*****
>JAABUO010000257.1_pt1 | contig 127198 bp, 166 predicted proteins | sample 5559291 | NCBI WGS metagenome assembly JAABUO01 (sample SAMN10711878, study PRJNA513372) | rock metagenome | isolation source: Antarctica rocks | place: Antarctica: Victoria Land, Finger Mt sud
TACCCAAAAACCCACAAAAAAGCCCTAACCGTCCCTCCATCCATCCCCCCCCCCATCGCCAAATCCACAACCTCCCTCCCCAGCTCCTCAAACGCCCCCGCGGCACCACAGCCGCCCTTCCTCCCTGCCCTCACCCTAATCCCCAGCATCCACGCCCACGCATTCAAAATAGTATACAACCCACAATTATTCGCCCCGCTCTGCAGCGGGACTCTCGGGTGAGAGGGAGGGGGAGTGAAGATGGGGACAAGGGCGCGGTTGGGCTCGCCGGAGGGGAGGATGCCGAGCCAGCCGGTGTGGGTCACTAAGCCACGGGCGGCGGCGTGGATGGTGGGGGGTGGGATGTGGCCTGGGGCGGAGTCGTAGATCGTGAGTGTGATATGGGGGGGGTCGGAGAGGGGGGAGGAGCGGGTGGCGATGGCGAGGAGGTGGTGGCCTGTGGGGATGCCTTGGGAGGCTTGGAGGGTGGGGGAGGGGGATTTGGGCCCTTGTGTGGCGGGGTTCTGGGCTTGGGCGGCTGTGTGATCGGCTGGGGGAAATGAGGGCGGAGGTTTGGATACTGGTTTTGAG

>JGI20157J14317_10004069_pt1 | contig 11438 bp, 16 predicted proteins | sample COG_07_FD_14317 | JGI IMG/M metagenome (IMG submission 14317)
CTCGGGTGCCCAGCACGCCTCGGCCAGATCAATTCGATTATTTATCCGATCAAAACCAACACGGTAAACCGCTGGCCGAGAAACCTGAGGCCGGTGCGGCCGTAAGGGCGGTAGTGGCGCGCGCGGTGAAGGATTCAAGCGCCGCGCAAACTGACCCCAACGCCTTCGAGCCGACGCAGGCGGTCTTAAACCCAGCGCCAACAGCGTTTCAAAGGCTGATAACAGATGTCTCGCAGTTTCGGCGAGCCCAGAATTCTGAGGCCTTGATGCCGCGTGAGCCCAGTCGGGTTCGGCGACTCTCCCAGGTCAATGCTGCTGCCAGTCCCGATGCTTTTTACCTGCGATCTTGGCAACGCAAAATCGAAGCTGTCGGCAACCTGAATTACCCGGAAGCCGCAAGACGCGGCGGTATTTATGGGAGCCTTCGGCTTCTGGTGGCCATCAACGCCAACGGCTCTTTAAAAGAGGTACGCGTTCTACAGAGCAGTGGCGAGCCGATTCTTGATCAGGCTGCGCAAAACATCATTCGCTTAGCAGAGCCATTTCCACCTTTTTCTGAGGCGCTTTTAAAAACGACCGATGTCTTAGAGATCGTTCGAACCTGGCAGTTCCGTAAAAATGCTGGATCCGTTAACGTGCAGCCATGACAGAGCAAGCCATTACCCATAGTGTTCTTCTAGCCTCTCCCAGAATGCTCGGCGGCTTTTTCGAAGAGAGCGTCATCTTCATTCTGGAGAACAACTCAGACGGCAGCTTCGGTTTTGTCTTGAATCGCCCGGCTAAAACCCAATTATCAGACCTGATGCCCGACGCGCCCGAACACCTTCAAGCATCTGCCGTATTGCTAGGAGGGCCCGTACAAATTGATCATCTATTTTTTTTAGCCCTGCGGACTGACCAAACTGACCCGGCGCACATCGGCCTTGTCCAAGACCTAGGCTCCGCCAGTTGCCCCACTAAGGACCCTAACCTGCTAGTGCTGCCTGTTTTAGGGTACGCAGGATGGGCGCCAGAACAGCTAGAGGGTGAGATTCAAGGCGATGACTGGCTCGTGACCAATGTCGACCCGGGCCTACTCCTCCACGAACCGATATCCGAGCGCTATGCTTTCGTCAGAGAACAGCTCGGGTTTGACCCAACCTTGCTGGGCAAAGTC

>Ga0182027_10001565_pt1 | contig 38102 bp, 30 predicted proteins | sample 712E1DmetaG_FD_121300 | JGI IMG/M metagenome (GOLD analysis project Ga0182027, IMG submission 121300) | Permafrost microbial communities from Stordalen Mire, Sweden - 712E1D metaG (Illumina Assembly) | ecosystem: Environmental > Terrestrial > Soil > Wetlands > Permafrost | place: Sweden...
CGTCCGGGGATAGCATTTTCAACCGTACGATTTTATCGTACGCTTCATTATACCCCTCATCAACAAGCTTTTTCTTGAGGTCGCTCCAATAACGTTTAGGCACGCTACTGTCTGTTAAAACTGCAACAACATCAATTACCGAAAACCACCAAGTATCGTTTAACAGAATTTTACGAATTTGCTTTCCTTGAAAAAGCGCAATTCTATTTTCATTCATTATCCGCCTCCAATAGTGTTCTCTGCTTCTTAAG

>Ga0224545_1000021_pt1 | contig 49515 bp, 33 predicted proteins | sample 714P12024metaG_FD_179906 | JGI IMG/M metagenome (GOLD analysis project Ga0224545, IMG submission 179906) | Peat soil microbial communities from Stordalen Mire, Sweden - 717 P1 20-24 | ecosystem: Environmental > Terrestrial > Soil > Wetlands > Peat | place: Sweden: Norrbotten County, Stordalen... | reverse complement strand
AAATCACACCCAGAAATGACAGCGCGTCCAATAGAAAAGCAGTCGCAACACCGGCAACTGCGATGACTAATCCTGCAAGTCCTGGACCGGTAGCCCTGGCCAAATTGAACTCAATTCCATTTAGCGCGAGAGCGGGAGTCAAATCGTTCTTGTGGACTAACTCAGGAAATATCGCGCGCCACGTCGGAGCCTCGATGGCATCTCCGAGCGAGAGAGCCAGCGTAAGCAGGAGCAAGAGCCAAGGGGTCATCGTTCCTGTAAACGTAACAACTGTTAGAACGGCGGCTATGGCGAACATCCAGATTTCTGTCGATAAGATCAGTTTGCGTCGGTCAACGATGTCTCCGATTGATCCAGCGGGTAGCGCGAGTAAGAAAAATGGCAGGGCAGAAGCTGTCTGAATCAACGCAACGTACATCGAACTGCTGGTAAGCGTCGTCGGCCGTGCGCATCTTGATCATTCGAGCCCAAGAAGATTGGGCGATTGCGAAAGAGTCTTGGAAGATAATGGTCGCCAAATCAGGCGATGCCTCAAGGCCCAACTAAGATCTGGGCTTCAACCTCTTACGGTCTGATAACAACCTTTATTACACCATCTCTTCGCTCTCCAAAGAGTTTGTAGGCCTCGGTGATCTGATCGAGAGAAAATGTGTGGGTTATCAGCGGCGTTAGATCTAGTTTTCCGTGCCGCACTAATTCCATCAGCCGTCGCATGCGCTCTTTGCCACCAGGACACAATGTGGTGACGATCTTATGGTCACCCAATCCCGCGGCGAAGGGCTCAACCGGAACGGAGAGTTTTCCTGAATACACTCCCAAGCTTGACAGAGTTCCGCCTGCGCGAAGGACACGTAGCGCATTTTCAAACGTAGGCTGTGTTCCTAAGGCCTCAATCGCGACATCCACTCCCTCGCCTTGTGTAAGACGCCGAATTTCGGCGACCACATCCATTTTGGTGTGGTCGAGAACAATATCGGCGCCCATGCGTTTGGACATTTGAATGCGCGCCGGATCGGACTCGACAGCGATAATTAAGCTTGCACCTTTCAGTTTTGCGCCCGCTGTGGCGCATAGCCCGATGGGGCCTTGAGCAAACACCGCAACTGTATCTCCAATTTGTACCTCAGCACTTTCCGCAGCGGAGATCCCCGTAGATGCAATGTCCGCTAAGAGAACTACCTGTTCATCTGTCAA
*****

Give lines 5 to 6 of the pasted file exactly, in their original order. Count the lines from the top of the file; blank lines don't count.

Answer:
>Ga0182027_10001565_pt1 | contig 38102 bp, 30 predicted proteins | sample 712E1DmetaG_FD_121300 | JGI IMG/M metagenome (GOLD analysis project Ga0182027, IMG submission 121300) | Permafrost microbial communities from Stordalen Mire, Sweden - 712E1D metaG (Illumina Assembly) | ecosystem: Environmental > Terrestrial > Soil > Wetlands > Permafrost | place: Sweden...
CGTCCGGGGATAGCATTTTCAACCGTACGATTTTATCGTACGCTTCATTATACCCCTCATCAACAAGCTTTTTCTTGAGGTCGCTCCAATAACGTTTAGGCACGCTACTGTCTGTTAAAACTGCAACAACATCAATTACCGAAAACCACCAAGTATCGTTTAACAGAATTTTACGAATTTGCTTTCCTTGAAAAAGCGCAATTCTATTTTCATTCATTATCCGCCTCCAATAGTGTTCTCTGCTTCTTAAG